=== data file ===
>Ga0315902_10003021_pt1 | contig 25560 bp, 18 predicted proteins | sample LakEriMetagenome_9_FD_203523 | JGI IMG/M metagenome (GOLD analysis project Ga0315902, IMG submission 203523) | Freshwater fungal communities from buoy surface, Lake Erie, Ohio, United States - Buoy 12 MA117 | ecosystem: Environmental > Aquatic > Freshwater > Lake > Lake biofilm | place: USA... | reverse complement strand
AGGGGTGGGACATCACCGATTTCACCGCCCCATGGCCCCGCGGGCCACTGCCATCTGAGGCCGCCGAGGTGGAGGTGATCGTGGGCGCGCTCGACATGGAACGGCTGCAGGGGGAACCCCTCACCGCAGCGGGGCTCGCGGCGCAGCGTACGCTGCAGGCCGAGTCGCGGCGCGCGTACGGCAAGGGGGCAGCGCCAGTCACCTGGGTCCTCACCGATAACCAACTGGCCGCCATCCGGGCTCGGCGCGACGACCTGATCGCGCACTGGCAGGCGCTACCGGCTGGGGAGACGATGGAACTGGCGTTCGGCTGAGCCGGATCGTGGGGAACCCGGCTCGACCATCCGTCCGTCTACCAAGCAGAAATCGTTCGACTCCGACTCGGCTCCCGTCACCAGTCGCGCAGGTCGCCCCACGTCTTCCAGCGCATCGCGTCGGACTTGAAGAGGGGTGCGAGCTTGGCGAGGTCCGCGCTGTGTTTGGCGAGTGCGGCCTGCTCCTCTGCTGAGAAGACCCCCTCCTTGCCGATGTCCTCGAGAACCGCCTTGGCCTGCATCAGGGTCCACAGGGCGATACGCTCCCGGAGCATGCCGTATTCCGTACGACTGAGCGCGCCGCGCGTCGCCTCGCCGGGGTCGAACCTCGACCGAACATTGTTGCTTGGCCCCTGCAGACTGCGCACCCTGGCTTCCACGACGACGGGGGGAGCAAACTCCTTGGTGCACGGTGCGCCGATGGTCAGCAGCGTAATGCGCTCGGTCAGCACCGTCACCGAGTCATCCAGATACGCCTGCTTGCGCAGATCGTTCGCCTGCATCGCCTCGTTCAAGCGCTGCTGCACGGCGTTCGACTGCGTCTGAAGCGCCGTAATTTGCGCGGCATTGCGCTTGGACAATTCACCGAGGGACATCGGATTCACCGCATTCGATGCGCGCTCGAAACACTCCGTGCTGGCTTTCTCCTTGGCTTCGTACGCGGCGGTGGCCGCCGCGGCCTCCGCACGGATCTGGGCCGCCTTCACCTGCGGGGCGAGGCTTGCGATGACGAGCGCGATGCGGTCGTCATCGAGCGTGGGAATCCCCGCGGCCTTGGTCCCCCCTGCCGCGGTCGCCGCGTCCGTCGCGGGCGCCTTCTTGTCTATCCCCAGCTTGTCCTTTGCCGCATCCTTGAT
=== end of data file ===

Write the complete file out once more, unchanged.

>Ga0315902_10003021_pt1 | contig 25560 bp, 18 predicted proteins | sample LakEriMetagenome_9_FD_203523 | JGI IMG/M metagenome (GOLD analysis project Ga0315902, IMG submission 203523) | Freshwater fungal communities from buoy surface, Lake Erie, Ohio, United States - Buoy 12 MA117 | ecosystem: Environmental > Aquatic > Freshwater > Lake > Lake biofilm | place: USA... | reverse complement strand
AGGGGTGGGACATCACCGATTTCACCGCCCCATGGCCCCGCGGGCCACTGCCATCTGAGGCCGCCGAGGTGGAGGTGATCGTGGGCGCGCTCGACATGGAACGGCTGCAGGGGGAACCCCTCACCGCAGCGGGGCTCGCGGCGCAGCGTACGCTGCAGGCCGAGTCGCGGCGCGCGTACGGCAAGGGGGCAGCGCCAGTCACCTGGGTCCTCACCGATAACCAACTGGCCGCCATCCGGGCTCGGCGCGACGACCTGATCGCGCACTGGCAGGCGCTACCGGCTGGGGAGACGATGGAACTGGCGTTCGGCTGAGCCGGATCGTGGGGAACCCGGCTCGACCATCCGTCCGTCTACCAAGCAGAAATCGTTCGACTCCGACTCGGCTCCCGTCACCAGTCGCGCAGGTCGCCCCACGTCTTCCAGCGCATCGCGTCGGACTTGAAGAGGGGTGCGAGCTTGGCGAGGTCCGCGCTGTGTTTGGCGAGTGCGGCCTGCTCCTCTGCTGAGAAGACCCCCTCCTTGCCGATGTCCTCGAGAACCGCCTTGGCCTGCATCAGGGTCCACAGGGCGATACGCTCCCGGAGCATGCCGTATTCCGTACGACTGAGCGCGCCGCGCGTCGCCTCGCCGGGGTCGAACCTCGACCGAACATTGTTGCTTGGCCCCTGCAGACTGCGCACCCTGGCTTCCACGACGACGGGGGGAGCAAACTCCTTGGTGCACGGTGCGCCGATGGTCAGCAGCGTAATGCGCTCGGTCAGCACCGTCACCGAGTCATCCAGATACGCCTGCTTGCGCAGATCGTTCGCCTGCATCGCCTCGTTCAAGCGCTGCTGCACGGCGTTCGACTGCGTCTGAAGCGCCGTAATTTGCGCGGCATTGCGCTTGGACAATTCACCGAGGGACATCGGATTCACCGCATTCGATGCGCGCTCGAAACACTCCGTGCTGGCTTTCTCCTTGGCTTCGTACGCGGCGGTGGCCGCCGCGGCCTCCGCACGGATCTGGGCCGCCTTCACCTGCGGGGCGAGGCTTGCGATGACGAGCGCGATGCGGTCGTCATCGAGCGTGGGAATCCCCGCGGCCTTGGTCCCCCCTGCCGCGGTCGCCGCGTCCGTCGCGGGCGCCTTCTTGTCTATCCCCAGCTTGTCCTTTGCCGCATCCTTGAT